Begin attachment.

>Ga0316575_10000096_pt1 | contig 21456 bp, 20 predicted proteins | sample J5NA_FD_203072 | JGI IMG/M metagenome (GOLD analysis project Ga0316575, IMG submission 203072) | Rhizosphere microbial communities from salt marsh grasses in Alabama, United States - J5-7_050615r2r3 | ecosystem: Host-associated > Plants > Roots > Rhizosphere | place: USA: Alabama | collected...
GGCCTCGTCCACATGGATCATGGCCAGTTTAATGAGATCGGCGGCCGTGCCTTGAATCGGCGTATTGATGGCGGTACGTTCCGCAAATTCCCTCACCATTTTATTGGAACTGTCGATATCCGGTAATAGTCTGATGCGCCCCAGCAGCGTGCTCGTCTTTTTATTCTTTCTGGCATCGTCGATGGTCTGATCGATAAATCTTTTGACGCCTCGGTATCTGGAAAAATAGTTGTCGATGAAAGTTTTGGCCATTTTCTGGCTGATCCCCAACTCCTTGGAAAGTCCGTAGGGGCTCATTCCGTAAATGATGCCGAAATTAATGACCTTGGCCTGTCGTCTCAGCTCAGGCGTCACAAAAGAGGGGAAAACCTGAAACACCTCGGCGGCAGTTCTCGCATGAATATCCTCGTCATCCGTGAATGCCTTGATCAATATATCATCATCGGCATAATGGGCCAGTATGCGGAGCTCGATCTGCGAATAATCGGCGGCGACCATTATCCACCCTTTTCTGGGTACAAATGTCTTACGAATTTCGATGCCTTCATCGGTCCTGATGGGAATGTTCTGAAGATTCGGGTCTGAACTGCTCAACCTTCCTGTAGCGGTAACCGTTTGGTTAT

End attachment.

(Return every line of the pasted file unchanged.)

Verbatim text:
>Ga0316575_10000096_pt1 | contig 21456 bp, 20 predicted proteins | sample J5NA_FD_203072 | JGI IMG/M metagenome (GOLD analysis project Ga0316575, IMG submission 203072) | Rhizosphere microbial communities from salt marsh grasses in Alabama, United States - J5-7_050615r2r3 | ecosystem: Host-associated > Plants > Roots > Rhizosphere | place: USA: Alabama | collected...
GGCCTCGTCCACATGGATCATGGCCAGTTTAATGAGATCGGCGGCCGTGCCTTGAATCGGCGTATTGATGGCGGTACGTTCCGCAAATTCCCTCACCATTTTATTGGAACTGTCGATATCCGGTAATAGTCTGATGCGCCCCAGCAGCGTGCTCGTCTTTTTATTCTTTCTGGCATCGTCGATGGTCTGATCGATAAATCTTTTGACGCCTCGGTATCTGGAAAAATAGTTGTCGATGAAAGTTTTGGCCATTTTCTGGCTGATCCCCAACTCCTTGGAAAGTCCGTAGGGGCTCATTCCGTAAATGATGCCGAAATTAATGACCTTGGCCTGTCGTCTCAGCTCAGGCGTCACAAAAGAGGGGAAAACCTGAAACACCTCGGCGGCAGTTCTCGCATGAATATCCTCGTCATCCGTGAATGCCTTGATCAATATATCATCATCGGCATAATGGGCCAGTATGCGGAGCTCGATCTGCGAATAATCGGCGGCGACCATTATCCACCCTTTTCTGGGTACAAATGTCTTACGAATTTCGATGCCTTCATCGGTCCTGATGGGAATGTTCTGAAGATTCGGGTCTGAACTGCTCAACCTTCCTGTAGCGGTAACCGTTTGGTTAT